This concept is slowly gaining ground in Colombia. It’s the last straw in the land of coffee, but that’s the way it is.

In these places, you can enjoy different varieties selected and prepared by a barista in different ways, depending on the coffee machines used. These coffee concepts are beginning to emerge in Colombia along the lines of those found in Europe and the United States.

You’ll often find opportunities to buy quality coffees in these passionate places. Cafécultor in Bogotá, for example, follows exactly this model, with a social and ethical approach.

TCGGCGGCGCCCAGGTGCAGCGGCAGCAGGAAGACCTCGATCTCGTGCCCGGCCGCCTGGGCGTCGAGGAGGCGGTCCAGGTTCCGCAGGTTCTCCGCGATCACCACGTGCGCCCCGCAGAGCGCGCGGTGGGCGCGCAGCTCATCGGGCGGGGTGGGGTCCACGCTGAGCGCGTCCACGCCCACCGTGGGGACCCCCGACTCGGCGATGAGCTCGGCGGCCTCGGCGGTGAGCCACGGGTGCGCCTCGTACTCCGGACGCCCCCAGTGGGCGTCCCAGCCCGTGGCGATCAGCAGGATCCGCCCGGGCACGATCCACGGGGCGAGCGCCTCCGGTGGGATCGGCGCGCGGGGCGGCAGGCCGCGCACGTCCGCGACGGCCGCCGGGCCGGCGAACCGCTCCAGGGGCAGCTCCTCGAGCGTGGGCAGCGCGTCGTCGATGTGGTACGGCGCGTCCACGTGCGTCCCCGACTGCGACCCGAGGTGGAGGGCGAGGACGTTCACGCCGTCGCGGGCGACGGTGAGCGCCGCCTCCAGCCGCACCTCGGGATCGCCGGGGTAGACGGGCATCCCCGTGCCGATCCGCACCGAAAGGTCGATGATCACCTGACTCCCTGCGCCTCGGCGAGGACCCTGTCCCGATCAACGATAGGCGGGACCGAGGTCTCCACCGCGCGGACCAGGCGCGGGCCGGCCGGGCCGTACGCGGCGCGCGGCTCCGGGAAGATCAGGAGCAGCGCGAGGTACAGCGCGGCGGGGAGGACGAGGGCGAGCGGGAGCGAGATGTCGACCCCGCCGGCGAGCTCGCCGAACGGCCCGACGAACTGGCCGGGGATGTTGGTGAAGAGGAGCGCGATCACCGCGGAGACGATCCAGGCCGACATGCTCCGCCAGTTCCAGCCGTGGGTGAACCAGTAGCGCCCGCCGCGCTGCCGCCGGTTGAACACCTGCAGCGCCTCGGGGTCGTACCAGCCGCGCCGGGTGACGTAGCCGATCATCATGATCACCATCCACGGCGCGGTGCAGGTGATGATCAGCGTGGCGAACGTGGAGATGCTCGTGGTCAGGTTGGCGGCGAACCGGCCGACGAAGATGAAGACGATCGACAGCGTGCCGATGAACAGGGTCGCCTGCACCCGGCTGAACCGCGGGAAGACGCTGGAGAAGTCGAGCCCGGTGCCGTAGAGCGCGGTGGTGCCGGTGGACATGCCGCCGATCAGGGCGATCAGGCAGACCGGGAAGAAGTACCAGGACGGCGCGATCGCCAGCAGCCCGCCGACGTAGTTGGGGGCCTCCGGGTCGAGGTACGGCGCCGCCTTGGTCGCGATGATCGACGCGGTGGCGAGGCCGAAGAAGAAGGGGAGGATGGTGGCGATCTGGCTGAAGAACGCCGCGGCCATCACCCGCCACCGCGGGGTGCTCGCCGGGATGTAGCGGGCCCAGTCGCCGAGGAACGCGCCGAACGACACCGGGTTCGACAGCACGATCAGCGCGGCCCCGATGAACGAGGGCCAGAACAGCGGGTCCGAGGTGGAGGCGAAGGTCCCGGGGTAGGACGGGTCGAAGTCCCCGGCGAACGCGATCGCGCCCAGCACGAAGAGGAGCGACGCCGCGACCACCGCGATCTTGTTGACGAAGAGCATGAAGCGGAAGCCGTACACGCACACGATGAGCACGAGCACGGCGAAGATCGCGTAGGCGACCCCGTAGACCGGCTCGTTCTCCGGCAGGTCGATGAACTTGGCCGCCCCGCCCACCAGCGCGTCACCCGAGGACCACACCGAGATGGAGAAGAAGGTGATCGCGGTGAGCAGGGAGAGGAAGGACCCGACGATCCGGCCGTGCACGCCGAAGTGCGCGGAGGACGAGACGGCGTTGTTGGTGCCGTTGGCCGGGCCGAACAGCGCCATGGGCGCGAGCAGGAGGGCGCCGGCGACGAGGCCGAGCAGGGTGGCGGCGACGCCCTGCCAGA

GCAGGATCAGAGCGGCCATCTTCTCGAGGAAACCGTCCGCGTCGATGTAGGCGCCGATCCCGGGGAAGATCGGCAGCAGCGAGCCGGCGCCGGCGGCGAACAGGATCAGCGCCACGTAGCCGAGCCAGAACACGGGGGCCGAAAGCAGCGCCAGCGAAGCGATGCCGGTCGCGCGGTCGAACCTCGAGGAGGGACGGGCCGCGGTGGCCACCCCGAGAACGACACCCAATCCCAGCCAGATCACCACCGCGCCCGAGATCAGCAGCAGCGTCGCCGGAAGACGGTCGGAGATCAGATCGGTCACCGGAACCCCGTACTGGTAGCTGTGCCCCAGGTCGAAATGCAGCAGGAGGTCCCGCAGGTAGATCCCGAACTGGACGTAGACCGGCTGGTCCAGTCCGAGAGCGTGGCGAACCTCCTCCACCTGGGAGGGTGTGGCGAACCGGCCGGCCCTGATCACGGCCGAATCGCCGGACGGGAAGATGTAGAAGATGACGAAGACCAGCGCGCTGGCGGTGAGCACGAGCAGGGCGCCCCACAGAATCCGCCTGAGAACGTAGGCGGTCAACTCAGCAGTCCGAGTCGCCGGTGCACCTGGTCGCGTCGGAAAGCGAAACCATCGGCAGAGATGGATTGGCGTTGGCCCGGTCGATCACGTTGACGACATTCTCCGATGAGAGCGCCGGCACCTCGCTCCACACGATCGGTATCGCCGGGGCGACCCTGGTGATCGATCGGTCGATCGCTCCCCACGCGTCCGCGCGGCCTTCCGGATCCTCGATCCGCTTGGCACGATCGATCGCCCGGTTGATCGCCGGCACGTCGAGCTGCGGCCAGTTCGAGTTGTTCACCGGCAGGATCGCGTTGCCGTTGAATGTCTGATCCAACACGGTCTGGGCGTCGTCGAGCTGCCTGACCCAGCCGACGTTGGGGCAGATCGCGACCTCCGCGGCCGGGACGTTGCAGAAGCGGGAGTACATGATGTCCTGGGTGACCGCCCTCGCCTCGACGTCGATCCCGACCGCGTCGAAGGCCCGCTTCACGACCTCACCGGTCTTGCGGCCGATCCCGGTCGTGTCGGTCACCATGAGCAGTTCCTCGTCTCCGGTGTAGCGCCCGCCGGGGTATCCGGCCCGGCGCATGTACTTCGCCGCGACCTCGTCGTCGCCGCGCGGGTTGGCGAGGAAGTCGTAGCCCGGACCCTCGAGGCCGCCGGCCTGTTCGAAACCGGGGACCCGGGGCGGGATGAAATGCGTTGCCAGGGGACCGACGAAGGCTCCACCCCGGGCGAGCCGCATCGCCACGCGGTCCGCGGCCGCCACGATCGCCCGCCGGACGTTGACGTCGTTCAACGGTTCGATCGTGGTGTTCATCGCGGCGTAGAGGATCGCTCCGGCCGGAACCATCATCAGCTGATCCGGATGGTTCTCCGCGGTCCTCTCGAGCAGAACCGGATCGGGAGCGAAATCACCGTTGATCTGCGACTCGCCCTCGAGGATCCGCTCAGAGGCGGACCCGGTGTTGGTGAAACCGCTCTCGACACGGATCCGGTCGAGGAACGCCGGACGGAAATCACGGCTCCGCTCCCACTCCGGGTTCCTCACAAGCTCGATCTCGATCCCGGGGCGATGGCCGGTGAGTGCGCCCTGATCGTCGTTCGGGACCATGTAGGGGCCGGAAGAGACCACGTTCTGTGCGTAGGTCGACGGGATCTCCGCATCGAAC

From now on, we’ve decided that we’ll always buy our coffee from Café Cultor in Bogotá. They are passionate about working with micro-farms selected for their quality all over the country. The partnerships aim to pay producers a fair price, help them develop their business and train them in more environmentally-friendly production methods.

Our current favorites:

  • Agustino Forest (Huila): $35.000 COP per 500 gr.
  • Manaure (Cesar): $35.000 COP per 500 gr.

Where to find the stores:

  • Candelaria, inside the Library – Calle 11 # 4 – 14
  • Chapinero – Calle 69 # 6 – 20
  • Quinta Camacho, in the Wilborada 1047 bookshop – Calle 71 # 10 – 47
  • Quinta Camacho – Calle 70A #9 – 44

Bringing back Colombian coffee


Where to find Colombian coffee?
Coffee vendor and her Willis in Manizales

If there’s one gift idea that’s fun to bring back from a trip to Colombia, from our point of view, it’s coffee!

Specialty coffee in the fincas